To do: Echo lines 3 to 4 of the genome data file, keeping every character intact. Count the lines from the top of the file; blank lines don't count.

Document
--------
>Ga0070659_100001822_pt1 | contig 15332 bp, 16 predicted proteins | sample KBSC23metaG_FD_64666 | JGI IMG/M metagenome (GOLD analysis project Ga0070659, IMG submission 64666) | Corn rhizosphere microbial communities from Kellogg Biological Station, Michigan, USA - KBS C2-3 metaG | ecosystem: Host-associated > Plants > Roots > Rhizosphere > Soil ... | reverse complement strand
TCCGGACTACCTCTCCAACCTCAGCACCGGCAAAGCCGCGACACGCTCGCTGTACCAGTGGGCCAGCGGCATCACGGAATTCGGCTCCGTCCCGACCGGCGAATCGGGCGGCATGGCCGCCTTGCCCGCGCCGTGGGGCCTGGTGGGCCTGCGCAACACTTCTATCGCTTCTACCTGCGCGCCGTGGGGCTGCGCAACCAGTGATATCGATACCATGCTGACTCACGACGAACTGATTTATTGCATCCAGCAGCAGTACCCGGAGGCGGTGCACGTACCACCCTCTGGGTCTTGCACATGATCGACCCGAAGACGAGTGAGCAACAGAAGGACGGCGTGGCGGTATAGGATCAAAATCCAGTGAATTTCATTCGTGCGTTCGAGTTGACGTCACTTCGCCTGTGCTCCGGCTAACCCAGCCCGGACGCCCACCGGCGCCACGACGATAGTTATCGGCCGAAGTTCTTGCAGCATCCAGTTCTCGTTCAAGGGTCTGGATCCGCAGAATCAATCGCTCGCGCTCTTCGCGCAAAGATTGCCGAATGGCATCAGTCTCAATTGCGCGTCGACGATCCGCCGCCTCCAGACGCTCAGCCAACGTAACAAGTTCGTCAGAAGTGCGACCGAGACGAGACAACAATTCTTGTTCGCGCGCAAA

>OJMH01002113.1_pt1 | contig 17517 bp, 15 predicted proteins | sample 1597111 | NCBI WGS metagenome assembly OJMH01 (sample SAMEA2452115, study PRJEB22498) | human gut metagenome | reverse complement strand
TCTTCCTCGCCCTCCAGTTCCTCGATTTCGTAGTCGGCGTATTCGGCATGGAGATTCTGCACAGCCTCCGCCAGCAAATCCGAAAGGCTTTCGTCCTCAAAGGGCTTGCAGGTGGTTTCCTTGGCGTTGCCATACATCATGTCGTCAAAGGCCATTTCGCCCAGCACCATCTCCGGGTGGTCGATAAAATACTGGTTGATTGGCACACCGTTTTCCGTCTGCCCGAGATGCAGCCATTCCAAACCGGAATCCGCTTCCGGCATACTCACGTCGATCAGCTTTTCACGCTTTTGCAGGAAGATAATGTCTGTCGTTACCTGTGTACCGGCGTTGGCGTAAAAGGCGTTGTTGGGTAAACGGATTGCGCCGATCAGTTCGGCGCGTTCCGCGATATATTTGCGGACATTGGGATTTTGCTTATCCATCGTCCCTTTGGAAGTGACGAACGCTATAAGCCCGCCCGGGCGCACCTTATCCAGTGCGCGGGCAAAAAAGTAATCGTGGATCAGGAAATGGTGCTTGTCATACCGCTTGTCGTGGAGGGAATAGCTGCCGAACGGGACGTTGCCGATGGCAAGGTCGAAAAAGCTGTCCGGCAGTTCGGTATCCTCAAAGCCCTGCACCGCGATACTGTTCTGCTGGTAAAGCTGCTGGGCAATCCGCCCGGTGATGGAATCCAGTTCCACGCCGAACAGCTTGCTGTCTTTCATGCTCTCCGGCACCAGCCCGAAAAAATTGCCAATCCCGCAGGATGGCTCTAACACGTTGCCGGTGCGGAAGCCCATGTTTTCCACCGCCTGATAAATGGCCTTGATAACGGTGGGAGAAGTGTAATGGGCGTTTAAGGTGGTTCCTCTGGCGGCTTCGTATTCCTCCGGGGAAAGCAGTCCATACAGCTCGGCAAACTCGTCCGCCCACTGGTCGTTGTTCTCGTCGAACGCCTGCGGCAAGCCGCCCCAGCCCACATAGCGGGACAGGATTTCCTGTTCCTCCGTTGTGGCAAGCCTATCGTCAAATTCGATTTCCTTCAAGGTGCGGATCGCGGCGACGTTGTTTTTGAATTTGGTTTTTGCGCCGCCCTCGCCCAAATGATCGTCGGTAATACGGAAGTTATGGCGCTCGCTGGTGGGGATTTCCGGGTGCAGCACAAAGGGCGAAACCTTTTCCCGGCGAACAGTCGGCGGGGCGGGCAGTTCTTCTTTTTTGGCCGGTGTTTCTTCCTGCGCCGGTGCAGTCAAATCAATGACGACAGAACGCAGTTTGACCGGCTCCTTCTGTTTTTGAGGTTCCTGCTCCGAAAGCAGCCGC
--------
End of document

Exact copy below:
>OJMH01002113.1_pt1 | contig 17517 bp, 15 predicted proteins | sample 1597111 | NCBI WGS metagenome assembly OJMH01 (sample SAMEA2452115, study PRJEB22498) | human gut metagenome | reverse complement strand
TCTTCCTCGCCCTCCAGTTCCTCGATTTCGTAGTCGGCGTATTCGGCATGGAGATTCTGCACAGCCTCCGCCAGCAAATCCGAAAGGCTTTCGTCCTCAAAGGGCTTGCAGGTGGTTTCCTTGGCGTTGCCATACATCATGTCGTCAAAGGCCATTTCGCCCAGCACCATCTCCGGGTGGTCGATAAAATACTGGTTGATTGGCACACCGTTTTCCGTCTGCCCGAGATGCAGCCATTCCAAACCGGAATCCGCTTCCGGCATACTCACGTCGATCAGCTTTTCACGCTTTTGCAGGAAGATAATGTCTGTCGTTACCTGTGTACCGGCGTTGGCGTAAAAGGCGTTGTTGGGTAAACGGATTGCGCCGATCAGTTCGGCGCGTTCCGCGATATATTTGCGGACATTGGGATTTTGCTTATCCATCGTCCCTTTGGAAGTGACGAACGCTATAAGCCCGCCCGGGCGCACCTTATCCAGTGCGCGGGCAAAAAAGTAATCGTGGATCAGGAAATGGTGCTTGTCATACCGCTTGTCGTGGAGGGAATAGCTGCCGAACGGGACGTTGCCGATGGCAAGGTCGAAAAAGCTGTCCGGCAGTTCGGTATCCTCAAAGCCCTGCACCGCGATACTGTTCTGCTGGTAAAGCTGCTGGGCAATCCGCCCGGTGATGGAATCCAGTTCCACGCCGAACAGCTTGCTGTCTTTCATGCTCTCCGGCACCAGCCCGAAAAAATTGCCAATCCCGCAGGATGGCTCTAACACGTTGCCGGTGCGGAAGCCCATGTTTTCCACCGCCTGATAAATGGCCTTGATAACGGTGGGAGAAGTGTAATGGGCGTTTAAGGTGGTTCCTCTGGCGGCTTCGTATTCCTCCGGGGAAAGCAGTCCATACAGCTCGGCAAACTCGTCCGCCCACTGGTCGTTGTTCTCGTCGAACGCCTGCGGCAAGCCGCCCCAGCCCACATAGCGGGACAGGATTTCCTGTTCCTCCGTTGTGGCAAGCCTATCGTCAAATTCGATTTCCTTCAAGGTGCGGATCGCGGCGACGTTGTTTTTGAATTTGGTTTTTGCGCCGCCCTCGCCCAAATGATCGTCGGTAATACGGAAGTTATGGCGCTCGCTGGTGGGGATTTCCGGGTGCAGCACAAAGGGCGAAACCTTTTCCCGGCGAACAGTCGGCGGGGCGGGCAGTTCTTCTTTTTTGGCCGGTGTTTCTTCCTGCGCCGGTGCAGTCAAATCAATGACGACAGAACGCAGTTTGACCGGCTCCTTCTGTTTTTGAGGTTCCTGCTCCGAAAGCAGCCGC